Photographer Patricia Emerson Mitchell at work in a Death Valley canyon
Photographer Patricia Emerson Mitchell paying attention to the small things along a narrow canyon in Death Valley National Park. On a cloudy day with dust storms out in the valley we headed up this canyon in the afternoon and found quiet conditions following this narrow canyon as it twisted and turned its way up into the mountains along the east side of the valley.
We started our hike at the top of a monumental alluvial fan build of rocks washed down from the mountains through this canyon. We dropped over the edge into the main wash and headed uphill, with the canyon walls soon closing in around us. In many places the canyon walls are almost vertical and only feet apart. These are places of deep quiet and stillness, mostly cut off from the surrounding terrain, protected from the wind, and with only a narrow band of blue sky straight overhead.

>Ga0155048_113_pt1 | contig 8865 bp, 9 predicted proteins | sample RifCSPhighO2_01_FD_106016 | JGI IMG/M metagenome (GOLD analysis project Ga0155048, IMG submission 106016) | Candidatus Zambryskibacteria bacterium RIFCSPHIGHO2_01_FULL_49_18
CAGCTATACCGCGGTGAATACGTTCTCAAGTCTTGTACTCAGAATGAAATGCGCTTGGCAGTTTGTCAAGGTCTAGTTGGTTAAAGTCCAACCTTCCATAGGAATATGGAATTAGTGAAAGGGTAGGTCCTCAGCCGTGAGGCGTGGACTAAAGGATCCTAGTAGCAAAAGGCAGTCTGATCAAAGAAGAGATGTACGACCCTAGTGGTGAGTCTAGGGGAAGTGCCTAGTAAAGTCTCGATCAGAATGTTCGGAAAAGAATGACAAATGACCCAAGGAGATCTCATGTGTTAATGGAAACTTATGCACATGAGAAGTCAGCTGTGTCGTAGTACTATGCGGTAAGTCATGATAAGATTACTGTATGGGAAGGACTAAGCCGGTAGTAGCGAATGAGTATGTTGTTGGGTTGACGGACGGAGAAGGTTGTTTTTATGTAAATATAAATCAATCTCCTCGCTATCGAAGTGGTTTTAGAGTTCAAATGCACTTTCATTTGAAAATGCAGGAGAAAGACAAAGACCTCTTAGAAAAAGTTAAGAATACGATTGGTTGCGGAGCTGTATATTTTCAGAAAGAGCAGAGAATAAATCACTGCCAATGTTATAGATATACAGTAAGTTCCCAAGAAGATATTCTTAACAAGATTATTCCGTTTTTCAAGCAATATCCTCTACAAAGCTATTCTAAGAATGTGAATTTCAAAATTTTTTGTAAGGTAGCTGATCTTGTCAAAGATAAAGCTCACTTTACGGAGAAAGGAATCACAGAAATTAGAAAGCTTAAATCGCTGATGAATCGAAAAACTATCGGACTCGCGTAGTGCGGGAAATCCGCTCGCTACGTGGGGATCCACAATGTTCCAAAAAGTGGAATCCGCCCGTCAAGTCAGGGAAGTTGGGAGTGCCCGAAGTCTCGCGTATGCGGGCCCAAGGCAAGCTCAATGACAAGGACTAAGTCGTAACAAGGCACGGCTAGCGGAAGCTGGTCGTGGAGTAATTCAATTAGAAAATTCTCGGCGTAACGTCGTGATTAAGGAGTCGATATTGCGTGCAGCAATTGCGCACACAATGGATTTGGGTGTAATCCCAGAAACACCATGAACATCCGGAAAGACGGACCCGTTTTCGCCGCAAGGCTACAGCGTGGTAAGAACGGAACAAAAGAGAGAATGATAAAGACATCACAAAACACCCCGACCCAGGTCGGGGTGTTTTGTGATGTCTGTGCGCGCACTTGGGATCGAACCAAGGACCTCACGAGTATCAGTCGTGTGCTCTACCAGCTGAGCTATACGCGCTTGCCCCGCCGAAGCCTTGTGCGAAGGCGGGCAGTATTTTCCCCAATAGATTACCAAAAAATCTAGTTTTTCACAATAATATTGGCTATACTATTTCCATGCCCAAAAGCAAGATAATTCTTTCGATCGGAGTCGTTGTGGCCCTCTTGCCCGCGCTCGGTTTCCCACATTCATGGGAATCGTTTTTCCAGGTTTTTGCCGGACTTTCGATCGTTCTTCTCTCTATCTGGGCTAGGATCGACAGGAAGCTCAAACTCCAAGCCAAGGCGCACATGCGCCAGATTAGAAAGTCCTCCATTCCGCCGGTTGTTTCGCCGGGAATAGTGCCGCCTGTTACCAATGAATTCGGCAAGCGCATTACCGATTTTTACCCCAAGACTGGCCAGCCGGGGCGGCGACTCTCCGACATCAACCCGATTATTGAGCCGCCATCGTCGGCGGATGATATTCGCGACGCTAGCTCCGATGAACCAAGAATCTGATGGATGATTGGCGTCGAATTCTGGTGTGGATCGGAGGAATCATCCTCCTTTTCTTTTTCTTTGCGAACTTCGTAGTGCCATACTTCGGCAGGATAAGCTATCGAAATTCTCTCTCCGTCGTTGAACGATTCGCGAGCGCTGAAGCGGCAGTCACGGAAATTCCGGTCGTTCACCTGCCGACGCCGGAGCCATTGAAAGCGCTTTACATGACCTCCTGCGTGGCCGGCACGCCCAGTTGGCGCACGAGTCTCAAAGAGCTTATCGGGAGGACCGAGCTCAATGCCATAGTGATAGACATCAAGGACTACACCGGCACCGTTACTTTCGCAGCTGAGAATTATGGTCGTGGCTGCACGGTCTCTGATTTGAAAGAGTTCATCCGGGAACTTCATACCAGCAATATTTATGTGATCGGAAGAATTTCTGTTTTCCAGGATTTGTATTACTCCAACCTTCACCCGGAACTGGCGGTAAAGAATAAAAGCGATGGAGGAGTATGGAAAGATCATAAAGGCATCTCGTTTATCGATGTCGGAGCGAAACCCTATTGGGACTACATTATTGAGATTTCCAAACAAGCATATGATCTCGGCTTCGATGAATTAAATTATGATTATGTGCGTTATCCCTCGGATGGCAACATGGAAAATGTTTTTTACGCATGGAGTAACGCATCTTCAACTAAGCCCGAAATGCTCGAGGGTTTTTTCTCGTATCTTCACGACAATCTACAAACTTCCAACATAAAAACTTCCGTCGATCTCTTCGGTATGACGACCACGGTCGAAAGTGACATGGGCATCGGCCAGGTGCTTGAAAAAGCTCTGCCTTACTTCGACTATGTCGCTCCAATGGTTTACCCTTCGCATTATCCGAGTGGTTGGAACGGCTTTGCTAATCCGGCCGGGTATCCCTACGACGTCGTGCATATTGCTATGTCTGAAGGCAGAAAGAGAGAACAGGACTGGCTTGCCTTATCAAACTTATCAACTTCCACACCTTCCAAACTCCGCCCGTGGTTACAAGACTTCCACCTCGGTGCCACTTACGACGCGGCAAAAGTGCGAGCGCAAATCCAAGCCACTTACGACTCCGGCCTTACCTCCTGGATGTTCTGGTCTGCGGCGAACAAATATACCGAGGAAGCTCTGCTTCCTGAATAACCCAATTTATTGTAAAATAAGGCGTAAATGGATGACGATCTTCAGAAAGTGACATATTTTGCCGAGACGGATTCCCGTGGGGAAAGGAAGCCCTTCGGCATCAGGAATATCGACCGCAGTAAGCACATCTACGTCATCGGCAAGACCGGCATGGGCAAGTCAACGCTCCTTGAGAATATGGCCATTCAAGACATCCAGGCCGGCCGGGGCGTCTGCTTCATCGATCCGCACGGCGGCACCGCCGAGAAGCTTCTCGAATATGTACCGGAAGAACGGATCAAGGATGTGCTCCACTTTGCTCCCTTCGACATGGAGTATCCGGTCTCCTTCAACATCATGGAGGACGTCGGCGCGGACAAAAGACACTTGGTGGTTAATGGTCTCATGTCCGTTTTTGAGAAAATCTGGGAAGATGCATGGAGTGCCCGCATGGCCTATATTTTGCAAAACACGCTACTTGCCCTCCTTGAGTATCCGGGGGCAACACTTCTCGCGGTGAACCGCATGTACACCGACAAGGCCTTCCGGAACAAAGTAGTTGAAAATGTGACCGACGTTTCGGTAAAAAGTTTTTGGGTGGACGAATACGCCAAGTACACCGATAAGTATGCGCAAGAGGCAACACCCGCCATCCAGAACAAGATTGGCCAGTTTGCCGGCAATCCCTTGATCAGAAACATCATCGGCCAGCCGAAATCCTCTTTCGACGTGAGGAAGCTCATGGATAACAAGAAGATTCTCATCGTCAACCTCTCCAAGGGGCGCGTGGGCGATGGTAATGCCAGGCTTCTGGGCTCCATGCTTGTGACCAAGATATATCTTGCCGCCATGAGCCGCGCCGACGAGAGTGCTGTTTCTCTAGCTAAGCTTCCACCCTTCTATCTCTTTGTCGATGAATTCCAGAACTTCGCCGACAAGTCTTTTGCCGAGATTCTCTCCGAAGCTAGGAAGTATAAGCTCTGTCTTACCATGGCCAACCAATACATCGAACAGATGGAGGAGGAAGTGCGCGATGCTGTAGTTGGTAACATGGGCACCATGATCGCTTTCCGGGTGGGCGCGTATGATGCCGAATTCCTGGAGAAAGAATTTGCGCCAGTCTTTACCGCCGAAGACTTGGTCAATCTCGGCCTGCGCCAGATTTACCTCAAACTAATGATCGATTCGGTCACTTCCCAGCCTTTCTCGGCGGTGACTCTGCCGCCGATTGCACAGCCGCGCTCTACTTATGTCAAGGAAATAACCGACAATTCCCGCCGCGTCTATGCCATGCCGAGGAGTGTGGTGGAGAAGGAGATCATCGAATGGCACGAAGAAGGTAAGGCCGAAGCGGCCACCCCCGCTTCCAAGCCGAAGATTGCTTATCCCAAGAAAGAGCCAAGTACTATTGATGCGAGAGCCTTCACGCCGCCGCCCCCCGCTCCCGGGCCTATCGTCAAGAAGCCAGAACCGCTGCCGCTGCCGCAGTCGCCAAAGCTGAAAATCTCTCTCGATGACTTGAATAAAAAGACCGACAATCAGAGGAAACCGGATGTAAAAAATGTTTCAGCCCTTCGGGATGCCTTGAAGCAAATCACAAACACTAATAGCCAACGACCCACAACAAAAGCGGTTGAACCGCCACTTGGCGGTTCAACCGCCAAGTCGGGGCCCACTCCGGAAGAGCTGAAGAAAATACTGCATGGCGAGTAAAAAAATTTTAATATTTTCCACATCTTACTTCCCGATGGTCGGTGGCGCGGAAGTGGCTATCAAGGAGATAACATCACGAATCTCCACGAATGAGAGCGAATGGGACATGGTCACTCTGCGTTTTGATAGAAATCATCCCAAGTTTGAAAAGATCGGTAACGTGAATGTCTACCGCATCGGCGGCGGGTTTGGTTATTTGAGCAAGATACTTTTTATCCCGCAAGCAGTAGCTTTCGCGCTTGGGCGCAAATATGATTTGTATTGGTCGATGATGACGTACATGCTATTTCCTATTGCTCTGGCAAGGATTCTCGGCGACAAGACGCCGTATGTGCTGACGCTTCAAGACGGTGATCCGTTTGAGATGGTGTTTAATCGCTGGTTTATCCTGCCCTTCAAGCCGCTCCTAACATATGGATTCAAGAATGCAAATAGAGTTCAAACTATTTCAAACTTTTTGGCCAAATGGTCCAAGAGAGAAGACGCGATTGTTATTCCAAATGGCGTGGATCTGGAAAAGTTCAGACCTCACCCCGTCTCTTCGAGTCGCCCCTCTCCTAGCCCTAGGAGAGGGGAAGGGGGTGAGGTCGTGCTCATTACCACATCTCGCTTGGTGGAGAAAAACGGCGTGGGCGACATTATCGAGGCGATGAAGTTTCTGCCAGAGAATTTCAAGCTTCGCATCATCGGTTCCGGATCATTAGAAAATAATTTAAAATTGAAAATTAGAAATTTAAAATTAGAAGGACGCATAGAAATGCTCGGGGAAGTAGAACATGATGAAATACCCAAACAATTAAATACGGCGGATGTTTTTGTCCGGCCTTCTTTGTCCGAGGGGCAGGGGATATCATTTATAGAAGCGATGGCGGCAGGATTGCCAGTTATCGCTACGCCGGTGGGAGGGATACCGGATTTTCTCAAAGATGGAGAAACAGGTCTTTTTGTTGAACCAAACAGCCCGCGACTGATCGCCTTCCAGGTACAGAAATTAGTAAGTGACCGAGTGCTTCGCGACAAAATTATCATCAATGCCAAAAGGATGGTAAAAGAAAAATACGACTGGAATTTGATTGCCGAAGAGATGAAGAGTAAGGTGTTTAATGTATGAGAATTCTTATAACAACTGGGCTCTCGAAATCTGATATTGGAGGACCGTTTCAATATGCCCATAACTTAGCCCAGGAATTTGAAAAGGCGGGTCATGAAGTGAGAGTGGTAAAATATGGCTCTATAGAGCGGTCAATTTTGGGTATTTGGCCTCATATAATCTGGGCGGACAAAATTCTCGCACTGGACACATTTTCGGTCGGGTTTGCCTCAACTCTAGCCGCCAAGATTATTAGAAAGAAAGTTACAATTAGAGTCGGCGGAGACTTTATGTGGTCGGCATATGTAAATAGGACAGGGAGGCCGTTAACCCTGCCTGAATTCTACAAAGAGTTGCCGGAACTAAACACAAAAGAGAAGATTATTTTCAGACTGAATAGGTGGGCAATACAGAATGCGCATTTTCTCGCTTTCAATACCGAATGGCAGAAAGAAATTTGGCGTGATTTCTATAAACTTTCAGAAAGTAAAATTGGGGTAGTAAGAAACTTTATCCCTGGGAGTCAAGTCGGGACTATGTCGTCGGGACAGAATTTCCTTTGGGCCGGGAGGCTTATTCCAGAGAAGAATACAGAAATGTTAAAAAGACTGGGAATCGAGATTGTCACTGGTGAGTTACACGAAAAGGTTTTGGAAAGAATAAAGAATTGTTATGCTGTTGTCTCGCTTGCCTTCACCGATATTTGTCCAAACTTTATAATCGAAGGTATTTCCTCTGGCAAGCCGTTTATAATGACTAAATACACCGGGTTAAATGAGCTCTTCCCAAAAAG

One more photograph from my May Day quick visit to the Big Sur Coast and the lower Monterey Peninsula. I visited fairly early in the morning — not as early as dawn, but certainly before most of the tourists showed up along this popular coast on this weekend day.
I started with a plan to visit Point Lobos — and I did later end up there — but I was distracted by the formation of thing fog right along the waterline. More typically I would expect to see thick fog in the early morning, left over from the night before, with murky conditions until some clearing happens later on. But on this morning the pattern seemed reversed. It started out clear and then as the morning wore on the weather changed and a beautiful misty quality appeared along the coast, in places leading to the formation of fog.
Evening on Death Valley sand dunes with desert mountains in the distance